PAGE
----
The final two major subjects of the doc find Jia profiling authors whose careers began in the wake of the Gang of Four’s arrest and the subsequent thaw of domestic tensions. Yu Hua is the most entertaining of the authors, a born raconteur who tells captivating stories of his youthful hustle at getting a break at writing. Jia interviews Yu at a café and lets the ambient noise of passing foot and car traffic occasionally roar over the soundtrack in a nod to the author being a man of the people with a Hemingway vibe. Yu’s plucky, impish quality is a far cry from Ma’s true believer zealotry and Jia Pingwa’s cagey solemnity, and the repeated moments of pedestrians casually strolling past in the background of his talking heads hints at the more open, less paranoid social atmosphere in which he grew up.

The final subject is Liang Hong, whose intimate character portraits match interviews focused less on the social changes she experienced than her intimate memories of her sick mother and her later difficulty in accepting her widower father finding love again. Liang is perhaps the closest in spirit to Jia himself, revealing much about the social conditions of her life from focusing minutely on the human characteristics of her upbringing and her changing attitudes toward family and her work, noting that it was through bringing her father with her on a book tour that she reconciled with him and managed to repair their relationship. And in the quiet denouement, the film ends with Liang’s son, born in Henan but raised in the big city, struggling to remember his family’s local dialect. If the teenager at first seems blithe compared to his mother, mentioning his love of TV and video games, his reflective admissions of the questions he wished he could ask his deceased grandfather betray an ongoing curiosity for empathy and humanity even in the supposedly self-absorbed online generation.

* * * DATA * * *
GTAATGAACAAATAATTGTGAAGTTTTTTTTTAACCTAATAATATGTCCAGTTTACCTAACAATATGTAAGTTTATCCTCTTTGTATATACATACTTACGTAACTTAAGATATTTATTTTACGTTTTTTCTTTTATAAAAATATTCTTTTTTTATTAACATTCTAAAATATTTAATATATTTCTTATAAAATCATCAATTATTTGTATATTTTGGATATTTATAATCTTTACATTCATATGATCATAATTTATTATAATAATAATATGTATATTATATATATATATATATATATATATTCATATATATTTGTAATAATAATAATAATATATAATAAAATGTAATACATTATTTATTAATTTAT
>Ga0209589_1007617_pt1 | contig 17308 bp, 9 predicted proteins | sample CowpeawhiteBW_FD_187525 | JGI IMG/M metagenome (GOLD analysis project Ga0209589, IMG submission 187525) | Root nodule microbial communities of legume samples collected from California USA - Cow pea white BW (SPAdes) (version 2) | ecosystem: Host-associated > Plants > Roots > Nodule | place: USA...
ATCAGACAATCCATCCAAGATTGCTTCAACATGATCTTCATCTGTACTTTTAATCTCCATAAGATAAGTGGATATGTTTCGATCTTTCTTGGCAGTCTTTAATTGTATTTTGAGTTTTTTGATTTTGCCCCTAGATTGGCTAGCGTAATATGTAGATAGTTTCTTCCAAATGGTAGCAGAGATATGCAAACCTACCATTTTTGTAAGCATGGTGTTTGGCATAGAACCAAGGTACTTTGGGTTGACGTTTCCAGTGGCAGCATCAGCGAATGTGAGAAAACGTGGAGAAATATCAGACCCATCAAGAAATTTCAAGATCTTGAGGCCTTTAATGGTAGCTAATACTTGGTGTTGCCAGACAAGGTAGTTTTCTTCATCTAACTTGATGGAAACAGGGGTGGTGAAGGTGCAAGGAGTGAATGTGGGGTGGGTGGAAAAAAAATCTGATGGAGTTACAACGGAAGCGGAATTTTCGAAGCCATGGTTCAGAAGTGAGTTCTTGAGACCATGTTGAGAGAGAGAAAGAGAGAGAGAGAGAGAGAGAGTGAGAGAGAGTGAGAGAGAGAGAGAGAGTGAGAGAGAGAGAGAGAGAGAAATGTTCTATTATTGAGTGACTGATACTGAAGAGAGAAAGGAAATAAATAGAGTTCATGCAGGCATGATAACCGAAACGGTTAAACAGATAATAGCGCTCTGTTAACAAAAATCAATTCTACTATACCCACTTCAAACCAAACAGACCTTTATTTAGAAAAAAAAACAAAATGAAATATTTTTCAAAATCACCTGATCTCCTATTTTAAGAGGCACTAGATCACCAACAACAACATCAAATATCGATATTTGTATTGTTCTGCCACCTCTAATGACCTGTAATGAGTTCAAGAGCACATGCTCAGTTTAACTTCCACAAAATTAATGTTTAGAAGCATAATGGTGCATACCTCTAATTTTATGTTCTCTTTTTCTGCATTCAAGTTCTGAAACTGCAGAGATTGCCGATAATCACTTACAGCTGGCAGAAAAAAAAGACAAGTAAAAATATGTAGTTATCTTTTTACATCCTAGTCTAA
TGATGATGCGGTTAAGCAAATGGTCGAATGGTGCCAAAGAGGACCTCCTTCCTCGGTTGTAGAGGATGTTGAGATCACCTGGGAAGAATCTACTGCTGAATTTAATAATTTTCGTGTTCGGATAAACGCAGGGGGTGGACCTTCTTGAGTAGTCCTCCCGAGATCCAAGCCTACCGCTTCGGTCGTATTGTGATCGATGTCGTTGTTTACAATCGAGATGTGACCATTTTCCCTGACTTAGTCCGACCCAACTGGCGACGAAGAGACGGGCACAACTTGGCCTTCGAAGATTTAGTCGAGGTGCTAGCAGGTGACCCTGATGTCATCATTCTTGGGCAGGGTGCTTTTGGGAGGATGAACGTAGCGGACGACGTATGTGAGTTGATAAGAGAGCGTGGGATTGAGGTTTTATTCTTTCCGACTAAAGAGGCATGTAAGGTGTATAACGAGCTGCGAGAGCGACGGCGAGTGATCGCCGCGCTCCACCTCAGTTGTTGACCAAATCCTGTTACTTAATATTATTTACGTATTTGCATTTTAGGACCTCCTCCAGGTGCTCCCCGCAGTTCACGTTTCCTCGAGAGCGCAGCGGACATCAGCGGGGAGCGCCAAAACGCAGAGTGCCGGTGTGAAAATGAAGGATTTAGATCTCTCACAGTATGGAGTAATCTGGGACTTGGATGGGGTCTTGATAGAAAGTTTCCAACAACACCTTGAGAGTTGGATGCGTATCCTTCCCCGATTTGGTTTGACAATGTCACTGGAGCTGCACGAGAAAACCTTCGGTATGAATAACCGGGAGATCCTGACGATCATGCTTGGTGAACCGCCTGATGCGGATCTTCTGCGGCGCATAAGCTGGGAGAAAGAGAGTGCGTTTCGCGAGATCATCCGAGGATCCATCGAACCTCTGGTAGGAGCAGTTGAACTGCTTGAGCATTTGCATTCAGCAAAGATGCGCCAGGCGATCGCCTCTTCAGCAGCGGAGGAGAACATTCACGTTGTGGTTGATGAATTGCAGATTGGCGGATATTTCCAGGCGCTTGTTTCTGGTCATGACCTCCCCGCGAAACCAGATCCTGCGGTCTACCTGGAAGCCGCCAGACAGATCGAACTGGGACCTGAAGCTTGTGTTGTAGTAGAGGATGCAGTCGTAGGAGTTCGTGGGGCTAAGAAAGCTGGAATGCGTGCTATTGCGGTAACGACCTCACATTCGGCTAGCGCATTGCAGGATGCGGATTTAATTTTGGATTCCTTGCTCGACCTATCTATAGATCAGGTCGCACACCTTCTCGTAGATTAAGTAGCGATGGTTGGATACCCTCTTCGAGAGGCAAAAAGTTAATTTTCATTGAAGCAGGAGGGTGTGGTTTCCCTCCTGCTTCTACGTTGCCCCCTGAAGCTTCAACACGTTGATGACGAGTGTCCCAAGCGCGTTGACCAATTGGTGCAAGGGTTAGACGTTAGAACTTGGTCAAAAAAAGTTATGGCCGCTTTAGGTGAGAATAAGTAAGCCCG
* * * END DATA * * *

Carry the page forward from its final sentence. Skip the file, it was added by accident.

Jia, like the Taiwanese director Hou Hsiao-hsien, has created a body of work that functions as a living history of his homeland through the tumult of the 20th century and into the modern globalized landscape. The longstanding porousness between Jia’s narrative and nonfiction makes his documentaries equally vital stepping stones in this filmography, so that Swimming Out Till the Sea Turns Blue, like each new Jia film, acts as much as a culmination of his career to date as a new and distinct story. Baked into the documentary is argument that even the most ostensibly personal Chinese art acts as a testament to the sweeping changes that have shaped and continue to reshape the country, and all art, whether made for propaganda or commercial success, offers the only real chance to understand the massive social forces that otherwise can scarcely be conceived.

Pivoting from his recent string of genre movies, China’s master cinematic chronicler of modern history gets back to his roots with the strongest documentary of his career to date.
85 %
Quietly transportive